The Prescribed Part

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Hello and welcome back to this week's blog.


This week we are focusing on the term "The Prescribed Part". It is a term that appears a lot in formal insolvency processes but may not be understood by many outside of the industry.



The old order of priority



The order of priority of repayment in an insolvency occurring before the 15 September 2003 was generally as follows:



- Firstly, creditors who held fixed security (such as a mortgage over property) are paid out of the realisations from that property.



- Secondly, creditors who were then classed in law as "preferential creditors" were paid next if any surplus money was left in the insolvency practitioners hands. 



- Thirdly, creditors who held a floating charge debenture (such as banks) were next in line to be repaid.



- Fourthly, if any money was left over unsecured creditors would receive a dividend repayment.



It used to be the case that Revenue debts were "preferential creditors" and could obtain repayment in any insolvency ahead of other creditors who were classed as "unsecured creditors".



Change in the Law - 15 September 2003



On this date, the "crown" gave up their right to be preferential creditors for amounts such as VAT, PAYE and Corporation tax liabilities and are now unsecured claims in any insolvency commencing after the 15th September 2003. 



The Government's idea behind giving up their right as preferential creditors was to level the playing field between the different categories of creditors when a company restructuring was being considered.



If the Government had done nothing it would have been likely, in many instances, that the company bankers (being the next in order of priority for repayment) would have scooped all the money under their floating charge.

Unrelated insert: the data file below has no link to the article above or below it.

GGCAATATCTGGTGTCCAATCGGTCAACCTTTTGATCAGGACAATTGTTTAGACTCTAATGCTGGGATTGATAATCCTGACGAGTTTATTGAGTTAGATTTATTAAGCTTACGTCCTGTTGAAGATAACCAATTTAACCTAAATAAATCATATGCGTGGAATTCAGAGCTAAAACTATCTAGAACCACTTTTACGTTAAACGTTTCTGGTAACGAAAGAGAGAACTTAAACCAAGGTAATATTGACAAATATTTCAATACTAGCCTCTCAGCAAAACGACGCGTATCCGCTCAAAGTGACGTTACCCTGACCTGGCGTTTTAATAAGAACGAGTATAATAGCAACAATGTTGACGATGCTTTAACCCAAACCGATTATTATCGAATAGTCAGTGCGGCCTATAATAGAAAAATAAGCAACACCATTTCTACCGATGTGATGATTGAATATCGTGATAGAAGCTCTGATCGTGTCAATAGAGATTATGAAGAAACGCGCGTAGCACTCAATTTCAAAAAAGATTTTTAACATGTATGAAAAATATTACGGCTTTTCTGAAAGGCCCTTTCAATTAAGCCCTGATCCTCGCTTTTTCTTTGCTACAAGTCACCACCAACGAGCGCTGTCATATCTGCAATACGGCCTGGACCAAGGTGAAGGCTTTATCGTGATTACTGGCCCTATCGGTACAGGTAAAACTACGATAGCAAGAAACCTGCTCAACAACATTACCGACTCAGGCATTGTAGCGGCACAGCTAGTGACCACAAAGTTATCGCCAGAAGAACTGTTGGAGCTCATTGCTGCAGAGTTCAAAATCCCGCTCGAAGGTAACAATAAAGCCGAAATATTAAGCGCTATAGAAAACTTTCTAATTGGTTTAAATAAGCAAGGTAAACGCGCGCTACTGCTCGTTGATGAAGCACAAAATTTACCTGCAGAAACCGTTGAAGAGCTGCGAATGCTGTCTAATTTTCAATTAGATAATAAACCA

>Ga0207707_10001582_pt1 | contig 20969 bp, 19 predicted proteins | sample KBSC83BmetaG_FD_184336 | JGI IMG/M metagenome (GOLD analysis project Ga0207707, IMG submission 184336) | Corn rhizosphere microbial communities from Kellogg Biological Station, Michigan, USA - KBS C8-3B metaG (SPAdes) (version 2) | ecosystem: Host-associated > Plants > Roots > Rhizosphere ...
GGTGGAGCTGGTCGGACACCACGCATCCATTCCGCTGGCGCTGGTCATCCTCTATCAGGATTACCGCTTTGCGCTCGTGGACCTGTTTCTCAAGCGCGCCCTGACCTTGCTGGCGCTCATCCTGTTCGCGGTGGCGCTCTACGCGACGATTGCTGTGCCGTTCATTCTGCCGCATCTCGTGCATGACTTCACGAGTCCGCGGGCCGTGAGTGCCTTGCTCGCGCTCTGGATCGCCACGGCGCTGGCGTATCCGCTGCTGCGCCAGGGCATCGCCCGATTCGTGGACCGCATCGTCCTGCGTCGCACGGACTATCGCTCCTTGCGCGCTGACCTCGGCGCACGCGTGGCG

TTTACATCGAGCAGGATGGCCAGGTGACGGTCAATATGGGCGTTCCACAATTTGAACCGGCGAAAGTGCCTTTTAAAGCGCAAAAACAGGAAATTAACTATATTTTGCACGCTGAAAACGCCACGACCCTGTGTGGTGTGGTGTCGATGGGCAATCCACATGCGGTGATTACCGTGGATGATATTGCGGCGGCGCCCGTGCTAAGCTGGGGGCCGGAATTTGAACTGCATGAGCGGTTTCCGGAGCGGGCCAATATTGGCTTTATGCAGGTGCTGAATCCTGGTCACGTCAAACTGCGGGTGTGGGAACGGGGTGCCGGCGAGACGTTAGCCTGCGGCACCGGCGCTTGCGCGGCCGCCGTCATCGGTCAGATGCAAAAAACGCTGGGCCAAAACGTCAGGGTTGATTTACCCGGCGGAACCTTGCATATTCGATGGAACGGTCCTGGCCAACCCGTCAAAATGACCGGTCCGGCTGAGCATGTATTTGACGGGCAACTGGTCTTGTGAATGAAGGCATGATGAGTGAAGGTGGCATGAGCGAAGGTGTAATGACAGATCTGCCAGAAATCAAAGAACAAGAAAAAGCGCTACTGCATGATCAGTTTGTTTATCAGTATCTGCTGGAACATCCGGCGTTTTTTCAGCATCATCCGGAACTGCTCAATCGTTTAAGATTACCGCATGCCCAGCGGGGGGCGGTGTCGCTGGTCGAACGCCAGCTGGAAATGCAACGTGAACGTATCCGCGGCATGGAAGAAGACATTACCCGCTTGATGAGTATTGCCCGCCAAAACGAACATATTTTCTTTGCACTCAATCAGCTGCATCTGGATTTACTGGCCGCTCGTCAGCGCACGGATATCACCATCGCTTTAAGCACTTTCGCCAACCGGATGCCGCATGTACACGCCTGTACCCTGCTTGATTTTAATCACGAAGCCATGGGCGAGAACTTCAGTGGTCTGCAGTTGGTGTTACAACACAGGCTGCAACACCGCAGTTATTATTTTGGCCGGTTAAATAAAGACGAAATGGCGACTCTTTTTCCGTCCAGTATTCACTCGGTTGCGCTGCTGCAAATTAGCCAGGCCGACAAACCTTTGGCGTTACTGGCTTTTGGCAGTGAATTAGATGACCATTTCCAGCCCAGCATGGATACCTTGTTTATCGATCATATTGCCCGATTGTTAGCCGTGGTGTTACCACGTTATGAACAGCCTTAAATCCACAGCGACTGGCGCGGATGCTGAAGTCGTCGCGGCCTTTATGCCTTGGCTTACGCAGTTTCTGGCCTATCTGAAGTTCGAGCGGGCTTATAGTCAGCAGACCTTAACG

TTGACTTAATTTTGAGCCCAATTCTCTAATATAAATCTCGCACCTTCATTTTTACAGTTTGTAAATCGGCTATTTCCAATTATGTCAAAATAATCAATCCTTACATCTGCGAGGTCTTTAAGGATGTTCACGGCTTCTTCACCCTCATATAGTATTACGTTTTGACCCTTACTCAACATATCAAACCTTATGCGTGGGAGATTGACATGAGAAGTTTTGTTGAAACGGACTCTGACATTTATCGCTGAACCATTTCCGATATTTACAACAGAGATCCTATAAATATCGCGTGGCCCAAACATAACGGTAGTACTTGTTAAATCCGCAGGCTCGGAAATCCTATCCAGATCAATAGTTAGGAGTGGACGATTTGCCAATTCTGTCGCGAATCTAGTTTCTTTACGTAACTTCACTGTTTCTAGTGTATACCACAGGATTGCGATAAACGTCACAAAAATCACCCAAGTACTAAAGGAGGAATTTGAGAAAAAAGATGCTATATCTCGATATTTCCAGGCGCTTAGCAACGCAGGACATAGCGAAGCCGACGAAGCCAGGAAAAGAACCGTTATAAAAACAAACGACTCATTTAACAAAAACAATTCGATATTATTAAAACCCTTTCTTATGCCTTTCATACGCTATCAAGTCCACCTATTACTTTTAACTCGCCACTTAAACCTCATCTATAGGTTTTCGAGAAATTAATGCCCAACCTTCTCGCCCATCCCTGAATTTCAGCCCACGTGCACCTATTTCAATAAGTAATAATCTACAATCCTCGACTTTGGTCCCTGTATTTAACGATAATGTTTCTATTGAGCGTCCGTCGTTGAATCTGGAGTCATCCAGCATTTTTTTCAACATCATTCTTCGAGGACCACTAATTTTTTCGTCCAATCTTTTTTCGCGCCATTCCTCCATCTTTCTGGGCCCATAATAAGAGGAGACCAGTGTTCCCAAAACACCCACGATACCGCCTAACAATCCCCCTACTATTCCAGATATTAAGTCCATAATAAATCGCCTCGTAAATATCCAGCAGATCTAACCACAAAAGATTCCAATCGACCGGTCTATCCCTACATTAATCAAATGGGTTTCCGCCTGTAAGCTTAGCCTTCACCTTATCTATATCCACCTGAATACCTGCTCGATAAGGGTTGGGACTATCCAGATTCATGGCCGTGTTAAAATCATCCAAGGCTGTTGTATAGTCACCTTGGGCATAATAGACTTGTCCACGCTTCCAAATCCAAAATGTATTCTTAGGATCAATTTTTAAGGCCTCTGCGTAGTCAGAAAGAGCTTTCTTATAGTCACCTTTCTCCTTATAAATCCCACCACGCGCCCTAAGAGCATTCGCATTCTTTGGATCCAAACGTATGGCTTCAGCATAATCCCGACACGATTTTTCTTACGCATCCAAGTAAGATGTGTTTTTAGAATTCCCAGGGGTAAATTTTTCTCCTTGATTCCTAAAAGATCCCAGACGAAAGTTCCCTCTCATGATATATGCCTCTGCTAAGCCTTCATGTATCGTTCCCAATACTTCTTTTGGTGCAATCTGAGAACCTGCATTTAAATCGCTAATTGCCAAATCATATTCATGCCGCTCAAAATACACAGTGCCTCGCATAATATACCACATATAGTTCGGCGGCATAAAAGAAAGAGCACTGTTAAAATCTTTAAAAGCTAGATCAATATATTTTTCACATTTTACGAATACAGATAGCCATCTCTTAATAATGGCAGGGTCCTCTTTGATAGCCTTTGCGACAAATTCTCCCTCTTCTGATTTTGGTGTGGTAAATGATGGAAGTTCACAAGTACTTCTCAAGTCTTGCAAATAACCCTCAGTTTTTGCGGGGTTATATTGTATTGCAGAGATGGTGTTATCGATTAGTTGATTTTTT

The legislature therefore had to "prescribe a part" of the money that would have ended up in the hands of the banks as not being available to them. In effect the law ring fenced a portion of the funds available to the floating charge creditor (called the Prescribed Part) that has to be used to pay a dividend to unsecured creditors.



The Insolvency Act 1986 (Prescribed Part) Order 2003 sets out how the Prescribed Part is calculated, which is as follows:



- 50% of the first £10,000 of assets (that would otherwise have gone to the QFCH) and



- 20% of the balance up to a total of £600,000



Therefore, the overall sum available for distribution (after paying off secured creditors and the new smaller class of preferential creditors) must be divided into two parts being:



- That prescribed part which must be made available to unsecured creditors.



- The balancing sum which is then available for the floating charge holder.




The change in legislation has brought about a fairer distribution of funds in formal insolvencies ensuring the Revenue did not scoop the pool of money and the ordinary unsecured creditors also receive a dividend.


As always, Should you wish to discuss the prescribed part or any other insolvency matter in more detail, please do not hesitate to get in contact. Telephone: 01326 340 579, Email: